Saturday, June 7, 2008

Iced Green Tea (no hot water, or ice, needed)

This is the easiest way to enjoy iced green tea. No need to heat up water (thus conserving energy), and no need for ice to cool it down. Just pure, unadulterated, cold green tea.

3 green tea bags
1.5 litres water, room temperature

1. Put water in a pitcher. Choose a pitcher with a good cover, lest your tea will be infused with the smells of today's leftovers.

2. Swish tea bags in the water for around 15 seconds until the tea leaves are completely soaked and the tea bags sink.

3. Put pitcher in the ref and leave it for a few hours, allowing the tea to steep slowly while chilling the water. The longer you allow the tea to steep the better it will taste (I left mine overnight).

The green tea is ready to drink as soon as it chills down. You may wish to add honey or lemon according to your taste, but I prefer the taste of unadulterated green tea. You may also add ice to the already cold green tea, but this will dilute its flavour.

I was quite sceptical about the results when I stumbled upon this method of steeping tea, thinking it can't match green tea brewed with hot water. I thought it will either be too light (due to low temperature) or too bitter (due to protracted steeping time). I was pleasantly surprised when I tried it the next day-- it tasted just like green tea perfectly brewed in hot water, but cold. Much better (and healthier) than the sugary bottled iced green/white teas we get in the supermarkets.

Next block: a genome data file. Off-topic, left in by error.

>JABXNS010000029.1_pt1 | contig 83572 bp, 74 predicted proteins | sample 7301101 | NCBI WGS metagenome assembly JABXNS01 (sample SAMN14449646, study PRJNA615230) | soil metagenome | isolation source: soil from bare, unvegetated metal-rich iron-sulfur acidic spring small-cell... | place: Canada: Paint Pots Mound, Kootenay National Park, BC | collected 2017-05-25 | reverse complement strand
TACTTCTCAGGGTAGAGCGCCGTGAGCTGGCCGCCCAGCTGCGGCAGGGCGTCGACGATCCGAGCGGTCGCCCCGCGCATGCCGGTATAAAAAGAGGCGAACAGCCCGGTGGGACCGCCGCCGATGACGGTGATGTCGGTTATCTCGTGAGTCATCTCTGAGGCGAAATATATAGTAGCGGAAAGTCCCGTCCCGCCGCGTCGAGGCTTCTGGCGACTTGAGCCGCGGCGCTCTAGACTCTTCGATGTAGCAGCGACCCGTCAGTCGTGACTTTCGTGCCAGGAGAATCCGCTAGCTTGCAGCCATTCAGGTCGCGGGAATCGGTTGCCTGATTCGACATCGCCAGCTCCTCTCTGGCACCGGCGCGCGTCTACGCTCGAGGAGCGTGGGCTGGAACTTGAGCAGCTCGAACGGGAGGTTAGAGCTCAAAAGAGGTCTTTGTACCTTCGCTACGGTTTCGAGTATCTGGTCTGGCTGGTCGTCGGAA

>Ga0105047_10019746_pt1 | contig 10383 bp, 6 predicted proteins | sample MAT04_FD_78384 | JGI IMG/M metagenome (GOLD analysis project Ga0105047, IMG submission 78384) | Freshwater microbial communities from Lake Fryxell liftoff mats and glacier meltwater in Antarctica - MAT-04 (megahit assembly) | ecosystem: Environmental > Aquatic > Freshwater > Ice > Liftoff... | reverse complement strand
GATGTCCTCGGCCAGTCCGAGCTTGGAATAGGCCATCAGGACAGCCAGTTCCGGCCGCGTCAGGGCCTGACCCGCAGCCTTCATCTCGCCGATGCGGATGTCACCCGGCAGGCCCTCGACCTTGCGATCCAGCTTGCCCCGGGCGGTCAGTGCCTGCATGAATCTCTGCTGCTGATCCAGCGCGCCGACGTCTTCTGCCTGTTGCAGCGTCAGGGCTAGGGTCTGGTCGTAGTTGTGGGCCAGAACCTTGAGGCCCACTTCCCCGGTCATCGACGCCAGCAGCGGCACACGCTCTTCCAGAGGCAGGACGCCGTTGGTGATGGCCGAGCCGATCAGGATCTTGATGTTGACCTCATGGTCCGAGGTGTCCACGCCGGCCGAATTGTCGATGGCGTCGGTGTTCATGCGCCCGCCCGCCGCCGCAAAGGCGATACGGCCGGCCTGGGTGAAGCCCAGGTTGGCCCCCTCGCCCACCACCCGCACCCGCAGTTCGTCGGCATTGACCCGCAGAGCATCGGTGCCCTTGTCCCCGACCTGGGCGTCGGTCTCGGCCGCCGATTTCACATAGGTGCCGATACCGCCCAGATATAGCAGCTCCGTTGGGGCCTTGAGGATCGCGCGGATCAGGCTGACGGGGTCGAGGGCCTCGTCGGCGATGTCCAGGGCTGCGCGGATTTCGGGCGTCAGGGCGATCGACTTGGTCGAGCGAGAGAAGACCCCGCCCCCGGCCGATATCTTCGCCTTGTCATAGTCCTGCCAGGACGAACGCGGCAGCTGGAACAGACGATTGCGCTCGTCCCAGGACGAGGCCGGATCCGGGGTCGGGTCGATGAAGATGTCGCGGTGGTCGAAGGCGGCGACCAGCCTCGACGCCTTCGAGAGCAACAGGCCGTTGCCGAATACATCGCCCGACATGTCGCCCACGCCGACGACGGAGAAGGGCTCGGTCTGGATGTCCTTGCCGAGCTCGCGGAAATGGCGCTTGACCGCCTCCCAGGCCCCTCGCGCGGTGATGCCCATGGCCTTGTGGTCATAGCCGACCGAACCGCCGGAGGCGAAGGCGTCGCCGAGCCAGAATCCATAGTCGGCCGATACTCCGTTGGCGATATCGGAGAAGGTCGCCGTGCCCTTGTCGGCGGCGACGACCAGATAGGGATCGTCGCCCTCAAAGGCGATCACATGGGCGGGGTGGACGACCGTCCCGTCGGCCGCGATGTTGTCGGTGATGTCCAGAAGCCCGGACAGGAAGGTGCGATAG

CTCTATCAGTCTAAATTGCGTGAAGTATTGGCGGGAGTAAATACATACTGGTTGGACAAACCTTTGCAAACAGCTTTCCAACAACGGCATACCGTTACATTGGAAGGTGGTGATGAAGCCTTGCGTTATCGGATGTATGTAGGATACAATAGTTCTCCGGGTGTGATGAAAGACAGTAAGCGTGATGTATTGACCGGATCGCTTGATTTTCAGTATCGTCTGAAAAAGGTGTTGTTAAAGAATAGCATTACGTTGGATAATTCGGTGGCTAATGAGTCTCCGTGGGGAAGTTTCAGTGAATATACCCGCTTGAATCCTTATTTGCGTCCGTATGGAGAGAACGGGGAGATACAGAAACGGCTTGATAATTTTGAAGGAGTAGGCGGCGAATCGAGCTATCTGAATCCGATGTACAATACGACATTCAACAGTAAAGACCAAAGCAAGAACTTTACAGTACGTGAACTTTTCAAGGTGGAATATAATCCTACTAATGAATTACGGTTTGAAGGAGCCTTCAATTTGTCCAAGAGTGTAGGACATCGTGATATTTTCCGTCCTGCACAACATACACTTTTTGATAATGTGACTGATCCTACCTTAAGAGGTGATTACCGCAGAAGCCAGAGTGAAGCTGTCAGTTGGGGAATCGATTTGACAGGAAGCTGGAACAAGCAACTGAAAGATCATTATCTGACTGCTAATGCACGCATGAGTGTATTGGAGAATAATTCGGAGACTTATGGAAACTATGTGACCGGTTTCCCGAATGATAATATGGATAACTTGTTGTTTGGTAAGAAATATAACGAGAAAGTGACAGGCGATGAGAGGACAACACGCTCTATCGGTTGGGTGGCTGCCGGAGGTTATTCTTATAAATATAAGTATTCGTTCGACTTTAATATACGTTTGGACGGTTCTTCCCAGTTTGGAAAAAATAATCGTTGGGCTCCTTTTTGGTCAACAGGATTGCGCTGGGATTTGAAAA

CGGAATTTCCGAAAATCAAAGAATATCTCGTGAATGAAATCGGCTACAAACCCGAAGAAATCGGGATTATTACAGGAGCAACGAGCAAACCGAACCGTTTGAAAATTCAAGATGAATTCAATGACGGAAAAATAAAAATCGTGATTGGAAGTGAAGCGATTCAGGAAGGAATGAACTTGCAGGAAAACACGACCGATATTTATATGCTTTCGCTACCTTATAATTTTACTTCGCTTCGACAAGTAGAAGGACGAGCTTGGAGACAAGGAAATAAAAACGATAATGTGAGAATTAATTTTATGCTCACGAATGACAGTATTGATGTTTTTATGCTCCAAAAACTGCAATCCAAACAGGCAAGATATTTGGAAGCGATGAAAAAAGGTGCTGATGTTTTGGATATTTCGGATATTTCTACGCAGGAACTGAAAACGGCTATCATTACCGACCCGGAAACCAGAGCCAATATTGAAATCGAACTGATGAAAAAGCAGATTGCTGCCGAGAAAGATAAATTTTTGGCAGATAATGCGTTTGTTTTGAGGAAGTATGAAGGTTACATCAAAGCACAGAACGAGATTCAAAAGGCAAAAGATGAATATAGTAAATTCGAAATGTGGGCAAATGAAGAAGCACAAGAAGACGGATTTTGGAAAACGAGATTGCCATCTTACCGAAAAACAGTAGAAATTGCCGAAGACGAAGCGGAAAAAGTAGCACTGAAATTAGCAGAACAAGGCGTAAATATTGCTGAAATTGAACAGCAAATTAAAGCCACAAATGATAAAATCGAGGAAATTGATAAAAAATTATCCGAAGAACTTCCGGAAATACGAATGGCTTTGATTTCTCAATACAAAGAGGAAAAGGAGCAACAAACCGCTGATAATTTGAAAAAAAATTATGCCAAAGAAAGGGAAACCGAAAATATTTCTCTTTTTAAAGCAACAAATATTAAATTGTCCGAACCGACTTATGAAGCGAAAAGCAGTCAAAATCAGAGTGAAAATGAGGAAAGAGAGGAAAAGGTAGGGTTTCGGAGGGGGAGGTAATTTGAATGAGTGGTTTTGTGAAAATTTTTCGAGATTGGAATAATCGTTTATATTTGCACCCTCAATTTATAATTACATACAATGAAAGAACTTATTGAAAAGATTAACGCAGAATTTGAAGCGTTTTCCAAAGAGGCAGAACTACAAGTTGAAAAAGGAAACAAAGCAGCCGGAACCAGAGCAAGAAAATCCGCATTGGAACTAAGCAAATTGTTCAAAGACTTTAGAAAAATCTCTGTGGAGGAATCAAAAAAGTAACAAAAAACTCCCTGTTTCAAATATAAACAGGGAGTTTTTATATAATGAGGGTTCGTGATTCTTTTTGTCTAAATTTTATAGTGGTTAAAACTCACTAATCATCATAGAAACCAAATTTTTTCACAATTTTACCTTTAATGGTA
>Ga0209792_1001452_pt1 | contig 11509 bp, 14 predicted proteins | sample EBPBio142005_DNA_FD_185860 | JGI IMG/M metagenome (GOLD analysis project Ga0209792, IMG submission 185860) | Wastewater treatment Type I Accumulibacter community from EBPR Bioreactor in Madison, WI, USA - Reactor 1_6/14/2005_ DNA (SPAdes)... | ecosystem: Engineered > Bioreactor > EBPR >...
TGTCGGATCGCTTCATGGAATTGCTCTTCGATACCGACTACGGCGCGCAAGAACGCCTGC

Tuesday, June 3, 2008

Sweet Cat's Tongue for Merienda

I bought myself a container of lengua de gato-- those small, crumbly, buttery cookies that are a favourite of mine-- and it got me wondering what the name literally means. Well, for those who wondered the same, here's my small list of Spanish-named Filipino snacks and desserts and their literal meaning. Some are straightforward, others quite imaginative. Do tell me what I missed.

barquillos = rolled wafers
brazo de mercedes = arm of favours/gifts (so it has nothing to do with someone named Mercedes?)
canonigo = a priest serving in a cathedral
crema de fruta = cream of fruit
empanada = pie or stuffed pastry (from empanar, to wrap with bread or dough)
ensaimada = sweet bun (from the Catalan saim, or pork lard, which was traditionally used to make the bun)
galletas = hardtacks or hard biscuits (from the galleon; hardtacks are also known as ship's biscuits in English)
leche flan = milk custard
lengua de gato = cat's tongue
maiz con hielo = corn with ice
maja blanca = white belle (but maja can also come from from majar, or to mash)
maja maiz = corn belle
mamon = small baby (noun); suckling (adjective, as in suckling baby)
merengue = meringue (supposedly named after the Swiss town of Meiringen)
pan de regla = menstruation bread (regla's association with menstruation comes from regla menstrual, or menstrual rule/period)
pastillas = pills
pastillas de leche = milk pills
rosquillos = ringlet cookies (from rosca, meaning ring-shaped roll)
torta = round cake or loaf (the Spanish word for omelette is tortilla)
turrones = nougats

Castillo, Carlos and Otto F. Bond. 1948. Spanish-English English-Spanish Dictionary. Chicago, Illinois: University of Chicago
Duran, Carlos Francisco. 1942. English-Spanish Spanish-English Dictionary. Cleveland, Ohio: World Publishing Company
Free Translation Online
Online Etymology Dictionary